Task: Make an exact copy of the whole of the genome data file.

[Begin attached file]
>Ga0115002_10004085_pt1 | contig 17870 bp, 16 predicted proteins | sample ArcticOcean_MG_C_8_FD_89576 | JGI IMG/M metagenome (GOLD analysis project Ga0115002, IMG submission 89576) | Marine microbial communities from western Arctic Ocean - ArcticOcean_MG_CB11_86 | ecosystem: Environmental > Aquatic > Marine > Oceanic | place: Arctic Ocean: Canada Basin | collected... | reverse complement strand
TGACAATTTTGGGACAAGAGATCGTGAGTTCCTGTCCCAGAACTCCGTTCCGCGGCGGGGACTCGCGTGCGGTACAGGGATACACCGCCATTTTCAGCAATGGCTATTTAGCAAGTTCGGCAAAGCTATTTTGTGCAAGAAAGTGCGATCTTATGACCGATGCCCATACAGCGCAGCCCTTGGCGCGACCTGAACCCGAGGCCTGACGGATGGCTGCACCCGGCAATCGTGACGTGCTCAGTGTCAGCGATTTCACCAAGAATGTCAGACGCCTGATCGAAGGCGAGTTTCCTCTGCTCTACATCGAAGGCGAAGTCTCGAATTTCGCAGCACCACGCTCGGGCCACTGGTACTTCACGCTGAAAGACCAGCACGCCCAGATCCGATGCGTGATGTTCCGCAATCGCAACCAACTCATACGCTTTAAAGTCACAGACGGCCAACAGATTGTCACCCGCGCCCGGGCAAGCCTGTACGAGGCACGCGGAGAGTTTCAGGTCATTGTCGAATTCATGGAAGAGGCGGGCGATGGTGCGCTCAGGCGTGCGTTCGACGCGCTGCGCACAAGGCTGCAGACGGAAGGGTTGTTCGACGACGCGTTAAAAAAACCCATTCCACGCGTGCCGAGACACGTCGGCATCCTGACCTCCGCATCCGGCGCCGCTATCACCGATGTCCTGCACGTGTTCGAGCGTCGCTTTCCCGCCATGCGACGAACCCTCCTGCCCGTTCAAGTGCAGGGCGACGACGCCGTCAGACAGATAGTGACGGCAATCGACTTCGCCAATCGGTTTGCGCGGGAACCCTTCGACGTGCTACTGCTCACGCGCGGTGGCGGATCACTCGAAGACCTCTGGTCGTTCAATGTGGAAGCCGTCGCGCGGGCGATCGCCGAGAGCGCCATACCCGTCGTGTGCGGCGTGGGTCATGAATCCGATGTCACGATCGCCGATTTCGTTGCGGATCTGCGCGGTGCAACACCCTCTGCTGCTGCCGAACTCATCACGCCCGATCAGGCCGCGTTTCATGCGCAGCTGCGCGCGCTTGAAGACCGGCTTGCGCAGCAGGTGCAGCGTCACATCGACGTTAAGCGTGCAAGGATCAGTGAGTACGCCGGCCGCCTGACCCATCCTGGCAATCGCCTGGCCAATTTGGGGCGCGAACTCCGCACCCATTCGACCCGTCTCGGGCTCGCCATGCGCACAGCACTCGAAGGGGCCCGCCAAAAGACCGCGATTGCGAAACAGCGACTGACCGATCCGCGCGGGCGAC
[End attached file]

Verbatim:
>Ga0115002_10004085_pt1 | contig 17870 bp, 16 predicted proteins | sample ArcticOcean_MG_C_8_FD_89576 | JGI IMG/M metagenome (GOLD analysis project Ga0115002, IMG submission 89576) | Marine microbial communities from western Arctic Ocean - ArcticOcean_MG_CB11_86 | ecosystem: Environmental > Aquatic > Marine > Oceanic | place: Arctic Ocean: Canada Basin | collected... | reverse complement strand
TGACAATTTTGGGACAAGAGATCGTGAGTTCCTGTCCCAGAACTCCGTTCCGCGGCGGGGACTCGCGTGCGGTACAGGGATACACCGCCATTTTCAGCAATGGCTATTTAGCAAGTTCGGCAAAGCTATTTTGTGCAAGAAAGTGCGATCTTATGACCGATGCCCATACAGCGCAGCCCTTGGCGCGACCTGAACCCGAGGCCTGACGGATGGCTGCACCCGGCAATCGTGACGTGCTCAGTGTCAGCGATTTCACCAAGAATGTCAGACGCCTGATCGAAGGCGAGTTTCCTCTGCTCTACATCGAAGGCGAAGTCTCGAATTTCGCAGCACCACGCTCGGGCCACTGGTACTTCACGCTGAAAGACCAGCACGCCCAGATCCGATGCGTGATGTTCCGCAATCGCAACCAACTCATACGCTTTAAAGTCACAGACGGCCAACAGATTGTCACCCGCGCCCGGGCAAGCCTGTACGAGGCACGCGGAGAGTTTCAGGTCATTGTCGAATTCATGGAAGAGGCGGGCGATGGTGCGCTCAGGCGTGCGTTCGACGCGCTGCGCACAAGGCTGCAGACGGAAGGGTTGTTCGACGACGCGTTAAAAAAACCCATTCCACGCGTGCCGAGACACGTCGGCATCCTGACCTCCGCATCCGGCGCCGCTATCACCGATGTCCTGCACGTGTTCGAGCGTCGCTTTCCCGCCATGCGACGAACCCTCCTGCCCGTTCAAGTGCAGGGCGACGACGCCGTCAGACAGATAGTGACGGCAATCGACTTCGCCAATCGGTTTGCGCGGGAACCCTTCGACGTGCTACTGCTCACGCGCGGTGGCGGATCACTCGAAGACCTCTGGTCGTTCAATGTGGAAGCCGTCGCGCGGGCGATCGCCGAGAGCGCCATACCCGTCGTGTGCGGCGTGGGTCATGAATCCGATGTCACGATCGCCGATTTCGTTGCGGATCTGCGCGGTGCAACACCCTCTGCTGCTGCCGAACTCATCACGCCCGATCAGGCCGCGTTTCATGCGCAGCTGCGCGCGCTTGAAGACCGGCTTGCGCAGCAGGTGCAGCGTCACATCGACGTTAAGCGTGCAAGGATCAGTGAGTACGCCGGCCGCCTGACCCATCCTGGCAATCGCCTGGCCAATTTGGGGCGCGAACTCCGCACCCATTCGACCCGTCTCGGGCTCGCCATGCGCACAGCACTCGAAGGGGCCCGCCAAAAGACCGCGATTGCGAAACAGCGACTGACCGATCCGCGCGGGCGAC